Before diving into the data, the researchers had to address several things, such as clarifying self-employment versus entrepreneurship, and narrowing the scope from any and all companies, to ones that have ambition to grow.
Many businesses are started with the intention of being successful, but also staying small—think a drycleaner or pizza shop.
"There's nothing wrong with that," Azoulay said. "But when you're talking about entrepreneurship, what you conjure is the image of someone who's trying something with the ambition to grow at the time in which he or she starts."
That starting point is also something that needed to be set, Kim said. How do you define entrepreneurship? Is it the day you actually hire someone, the day you come up with the idea in your garage, or is it the day you enroll in an accelerator?
"There's been no agreement in terms of how you define an entrepreneur; that's been a challenge," Kim said. "We had the opportunity to combine Census data and IRS data that allows us to actually pinpoint ownership of business, combined with people that actually are in the business on day one."
What Kim and Azoulay could track was not only who was there on day one, but differentiate between early, non-founding employees, and the entrepreneurs who are there on day one and also own a large stake in the company.
"The thing I think is cool in our paper, is it manages to do those two things at once: to find founders and their age, for a set of young companies that most likely have the ambition to build something meaningful at a time at which they start," Azoulay said.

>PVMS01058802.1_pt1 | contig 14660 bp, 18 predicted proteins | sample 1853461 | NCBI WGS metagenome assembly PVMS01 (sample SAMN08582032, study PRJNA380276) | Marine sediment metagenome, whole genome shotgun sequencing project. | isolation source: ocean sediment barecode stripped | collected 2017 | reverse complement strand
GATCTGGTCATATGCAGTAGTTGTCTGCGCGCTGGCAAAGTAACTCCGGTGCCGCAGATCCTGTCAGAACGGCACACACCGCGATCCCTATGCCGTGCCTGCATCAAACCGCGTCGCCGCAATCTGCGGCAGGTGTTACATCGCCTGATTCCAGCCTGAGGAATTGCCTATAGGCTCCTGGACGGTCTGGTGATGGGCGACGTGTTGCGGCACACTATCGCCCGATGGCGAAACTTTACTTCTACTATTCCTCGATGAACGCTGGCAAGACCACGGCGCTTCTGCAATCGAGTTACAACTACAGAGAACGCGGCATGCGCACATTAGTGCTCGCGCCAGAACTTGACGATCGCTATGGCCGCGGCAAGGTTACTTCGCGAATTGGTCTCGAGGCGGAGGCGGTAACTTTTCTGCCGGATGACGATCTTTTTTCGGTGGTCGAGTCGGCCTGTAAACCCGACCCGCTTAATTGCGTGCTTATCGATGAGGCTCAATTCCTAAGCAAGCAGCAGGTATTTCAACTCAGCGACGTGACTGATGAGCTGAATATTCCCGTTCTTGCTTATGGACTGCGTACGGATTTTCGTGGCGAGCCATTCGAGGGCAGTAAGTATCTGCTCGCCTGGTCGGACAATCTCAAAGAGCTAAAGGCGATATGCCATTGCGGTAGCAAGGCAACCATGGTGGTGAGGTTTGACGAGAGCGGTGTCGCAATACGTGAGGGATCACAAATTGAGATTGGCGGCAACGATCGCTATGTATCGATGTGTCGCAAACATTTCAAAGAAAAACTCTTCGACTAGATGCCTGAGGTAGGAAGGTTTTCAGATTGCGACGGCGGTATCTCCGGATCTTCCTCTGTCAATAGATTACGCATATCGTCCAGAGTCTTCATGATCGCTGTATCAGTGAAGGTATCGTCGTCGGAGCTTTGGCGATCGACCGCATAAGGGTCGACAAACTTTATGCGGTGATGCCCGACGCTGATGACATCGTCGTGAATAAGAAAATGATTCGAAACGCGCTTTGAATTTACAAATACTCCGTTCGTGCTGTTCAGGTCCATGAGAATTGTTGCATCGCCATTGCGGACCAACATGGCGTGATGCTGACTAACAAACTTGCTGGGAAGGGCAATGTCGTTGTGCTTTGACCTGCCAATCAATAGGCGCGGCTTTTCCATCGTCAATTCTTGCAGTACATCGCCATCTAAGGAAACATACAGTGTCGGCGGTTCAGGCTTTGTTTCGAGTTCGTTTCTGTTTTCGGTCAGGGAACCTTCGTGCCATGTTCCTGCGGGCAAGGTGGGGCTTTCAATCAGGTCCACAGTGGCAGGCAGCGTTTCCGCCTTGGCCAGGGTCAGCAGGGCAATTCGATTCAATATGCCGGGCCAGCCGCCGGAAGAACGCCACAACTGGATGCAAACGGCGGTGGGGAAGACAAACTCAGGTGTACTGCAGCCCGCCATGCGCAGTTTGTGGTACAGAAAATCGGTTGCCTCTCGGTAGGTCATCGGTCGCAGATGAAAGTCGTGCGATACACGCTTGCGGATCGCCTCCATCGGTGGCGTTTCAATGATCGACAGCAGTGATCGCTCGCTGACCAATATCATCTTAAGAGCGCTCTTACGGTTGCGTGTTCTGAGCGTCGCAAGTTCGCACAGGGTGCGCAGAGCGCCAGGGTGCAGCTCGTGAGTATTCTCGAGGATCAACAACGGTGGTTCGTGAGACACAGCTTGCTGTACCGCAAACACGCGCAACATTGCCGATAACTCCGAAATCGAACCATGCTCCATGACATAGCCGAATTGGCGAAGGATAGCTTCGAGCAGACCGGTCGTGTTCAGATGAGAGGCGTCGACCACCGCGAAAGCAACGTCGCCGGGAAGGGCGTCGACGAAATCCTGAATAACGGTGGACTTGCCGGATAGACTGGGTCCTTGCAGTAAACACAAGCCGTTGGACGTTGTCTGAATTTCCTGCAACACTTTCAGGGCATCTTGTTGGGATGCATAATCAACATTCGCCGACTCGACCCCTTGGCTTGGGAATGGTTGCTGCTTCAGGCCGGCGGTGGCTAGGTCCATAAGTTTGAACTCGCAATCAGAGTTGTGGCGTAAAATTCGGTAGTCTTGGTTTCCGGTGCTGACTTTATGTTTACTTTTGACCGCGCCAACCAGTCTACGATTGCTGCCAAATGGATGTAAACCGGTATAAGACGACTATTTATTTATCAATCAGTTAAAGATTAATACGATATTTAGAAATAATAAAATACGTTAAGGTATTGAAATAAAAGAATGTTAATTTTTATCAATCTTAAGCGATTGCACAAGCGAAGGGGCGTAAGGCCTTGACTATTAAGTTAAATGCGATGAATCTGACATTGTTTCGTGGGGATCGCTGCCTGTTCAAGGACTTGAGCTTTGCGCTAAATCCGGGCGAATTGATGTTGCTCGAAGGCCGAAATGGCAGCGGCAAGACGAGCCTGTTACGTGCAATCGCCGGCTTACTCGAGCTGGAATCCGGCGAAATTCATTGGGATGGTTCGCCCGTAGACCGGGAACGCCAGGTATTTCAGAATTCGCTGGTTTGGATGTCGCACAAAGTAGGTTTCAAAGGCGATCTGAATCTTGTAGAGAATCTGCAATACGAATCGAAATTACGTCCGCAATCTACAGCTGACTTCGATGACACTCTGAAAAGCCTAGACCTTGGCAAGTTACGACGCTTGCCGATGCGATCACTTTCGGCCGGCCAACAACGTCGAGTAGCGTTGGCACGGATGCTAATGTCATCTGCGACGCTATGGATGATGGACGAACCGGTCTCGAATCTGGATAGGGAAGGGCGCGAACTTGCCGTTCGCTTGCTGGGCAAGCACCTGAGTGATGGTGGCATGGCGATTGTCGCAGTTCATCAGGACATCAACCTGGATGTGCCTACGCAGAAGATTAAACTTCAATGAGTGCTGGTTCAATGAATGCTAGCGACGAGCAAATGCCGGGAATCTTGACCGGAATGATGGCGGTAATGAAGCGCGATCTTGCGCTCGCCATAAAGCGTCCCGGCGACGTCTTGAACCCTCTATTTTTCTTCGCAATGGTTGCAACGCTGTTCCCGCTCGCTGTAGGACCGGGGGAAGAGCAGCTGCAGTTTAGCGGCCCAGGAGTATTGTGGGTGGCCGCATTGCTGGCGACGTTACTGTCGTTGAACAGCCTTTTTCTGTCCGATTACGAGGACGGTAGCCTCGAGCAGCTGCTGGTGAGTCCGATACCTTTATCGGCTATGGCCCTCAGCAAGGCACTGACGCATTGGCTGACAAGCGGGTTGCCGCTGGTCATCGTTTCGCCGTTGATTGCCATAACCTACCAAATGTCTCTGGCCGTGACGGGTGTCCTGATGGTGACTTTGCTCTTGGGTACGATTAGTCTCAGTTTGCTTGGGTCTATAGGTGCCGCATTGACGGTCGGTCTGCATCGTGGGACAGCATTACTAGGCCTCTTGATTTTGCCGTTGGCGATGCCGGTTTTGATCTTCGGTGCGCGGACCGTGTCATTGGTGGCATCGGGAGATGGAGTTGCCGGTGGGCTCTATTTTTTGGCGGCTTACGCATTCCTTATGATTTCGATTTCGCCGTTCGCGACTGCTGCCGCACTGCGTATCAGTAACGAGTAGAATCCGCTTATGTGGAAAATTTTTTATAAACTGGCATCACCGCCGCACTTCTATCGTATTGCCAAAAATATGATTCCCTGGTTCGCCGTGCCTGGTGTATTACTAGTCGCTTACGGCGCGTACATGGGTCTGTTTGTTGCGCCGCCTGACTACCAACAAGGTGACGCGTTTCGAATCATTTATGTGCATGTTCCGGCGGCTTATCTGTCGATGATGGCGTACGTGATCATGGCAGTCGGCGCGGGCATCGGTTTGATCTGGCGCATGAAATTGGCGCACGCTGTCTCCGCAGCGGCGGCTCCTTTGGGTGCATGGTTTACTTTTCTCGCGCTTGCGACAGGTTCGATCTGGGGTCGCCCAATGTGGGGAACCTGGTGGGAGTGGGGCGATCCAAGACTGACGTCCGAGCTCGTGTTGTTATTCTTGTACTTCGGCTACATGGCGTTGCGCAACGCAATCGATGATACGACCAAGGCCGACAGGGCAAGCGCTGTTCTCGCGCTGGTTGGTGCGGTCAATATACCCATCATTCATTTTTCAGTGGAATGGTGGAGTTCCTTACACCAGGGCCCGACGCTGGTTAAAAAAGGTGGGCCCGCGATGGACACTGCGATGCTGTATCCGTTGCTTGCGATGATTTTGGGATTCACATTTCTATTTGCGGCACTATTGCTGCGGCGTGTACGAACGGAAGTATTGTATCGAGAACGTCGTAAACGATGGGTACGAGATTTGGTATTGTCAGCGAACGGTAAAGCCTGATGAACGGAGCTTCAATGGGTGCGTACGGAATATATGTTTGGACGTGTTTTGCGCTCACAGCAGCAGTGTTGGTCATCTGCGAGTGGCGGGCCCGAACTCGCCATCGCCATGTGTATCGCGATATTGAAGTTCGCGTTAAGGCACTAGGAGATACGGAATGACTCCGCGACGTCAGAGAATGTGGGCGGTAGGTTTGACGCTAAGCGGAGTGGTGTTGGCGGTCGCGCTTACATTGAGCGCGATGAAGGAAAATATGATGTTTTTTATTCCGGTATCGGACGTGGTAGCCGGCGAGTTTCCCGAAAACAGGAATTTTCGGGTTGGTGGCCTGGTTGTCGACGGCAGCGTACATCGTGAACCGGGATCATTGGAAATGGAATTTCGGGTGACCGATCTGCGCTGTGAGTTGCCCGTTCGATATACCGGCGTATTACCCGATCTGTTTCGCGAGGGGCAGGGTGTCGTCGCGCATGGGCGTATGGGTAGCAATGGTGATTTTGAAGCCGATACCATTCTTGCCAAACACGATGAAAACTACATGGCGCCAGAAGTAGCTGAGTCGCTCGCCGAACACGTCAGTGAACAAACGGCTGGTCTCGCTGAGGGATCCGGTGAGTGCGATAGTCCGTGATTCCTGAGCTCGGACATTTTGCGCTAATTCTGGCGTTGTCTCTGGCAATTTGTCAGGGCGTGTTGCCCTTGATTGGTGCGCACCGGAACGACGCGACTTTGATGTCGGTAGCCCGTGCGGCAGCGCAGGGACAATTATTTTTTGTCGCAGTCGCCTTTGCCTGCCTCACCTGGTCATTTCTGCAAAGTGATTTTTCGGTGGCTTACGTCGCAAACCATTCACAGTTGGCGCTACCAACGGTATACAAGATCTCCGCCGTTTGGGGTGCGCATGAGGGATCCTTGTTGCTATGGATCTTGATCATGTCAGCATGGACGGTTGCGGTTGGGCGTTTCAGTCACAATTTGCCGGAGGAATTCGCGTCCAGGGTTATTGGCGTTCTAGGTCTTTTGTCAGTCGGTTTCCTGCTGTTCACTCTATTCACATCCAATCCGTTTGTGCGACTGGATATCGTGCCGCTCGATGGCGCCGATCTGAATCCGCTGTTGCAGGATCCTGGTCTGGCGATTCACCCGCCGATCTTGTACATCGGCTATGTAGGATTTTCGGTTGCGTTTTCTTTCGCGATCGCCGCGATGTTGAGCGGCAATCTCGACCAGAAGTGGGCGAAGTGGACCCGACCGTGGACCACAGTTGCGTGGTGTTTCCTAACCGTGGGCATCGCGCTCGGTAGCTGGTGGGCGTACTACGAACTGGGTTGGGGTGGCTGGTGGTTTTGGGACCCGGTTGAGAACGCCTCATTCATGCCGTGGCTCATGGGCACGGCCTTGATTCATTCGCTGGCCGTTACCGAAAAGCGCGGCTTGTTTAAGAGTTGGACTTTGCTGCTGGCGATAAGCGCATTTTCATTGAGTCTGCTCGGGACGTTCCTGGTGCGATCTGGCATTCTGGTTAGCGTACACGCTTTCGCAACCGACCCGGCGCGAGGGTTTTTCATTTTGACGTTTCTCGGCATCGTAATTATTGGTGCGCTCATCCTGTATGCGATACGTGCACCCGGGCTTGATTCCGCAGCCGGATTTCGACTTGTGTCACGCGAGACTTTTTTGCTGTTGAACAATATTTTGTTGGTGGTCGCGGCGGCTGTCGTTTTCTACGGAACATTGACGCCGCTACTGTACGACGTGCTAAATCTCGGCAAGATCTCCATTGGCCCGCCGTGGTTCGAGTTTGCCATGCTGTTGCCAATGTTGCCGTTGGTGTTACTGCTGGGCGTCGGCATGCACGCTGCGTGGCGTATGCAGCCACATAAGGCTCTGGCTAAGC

So why does age matter in entrepreneurship? It could be the result of human, social, or financial capital, a combination of those, or something else.
"The one thing Census doesn't have is good data on education. We can't tell you the founders with Ph.D.s, or a college education. We don't know that. We see a little bit about your experience," Azoulay said. "That's part of what age is about, you know what's happening in the industry, you understand the problems."
That's a lesson for both founders and funders, Azoulay said. Right now some ideas that are deserving of funding might not be getting it because their 37-year-old founders are labeled as washed out.
That's not to say there aren't some young people who've created "very robust, very large successful businesses," Azoulay said, but that also doesn't mean they're not going to get better with age. Bill Gates and Jeff Bezos, for example, had more success as 50-year-olds than as a 20-year-olds.
As for those 20-year-olds looking to be the next Mark Zuckerberg, Kim said they shouldn't be discouraged by the data, and instead should be confident that they can still be successful and part of improved entrepreneurship.
"If you're 22 or maybe just coming out of an MBA program, and there is this social perspective that you should be an entrepreneur right now, rethink that, because you might have a great idea but you might not have the right skills or experience to really propel that idea," Kim said. "Think about career paths as options, not just as absolute paths."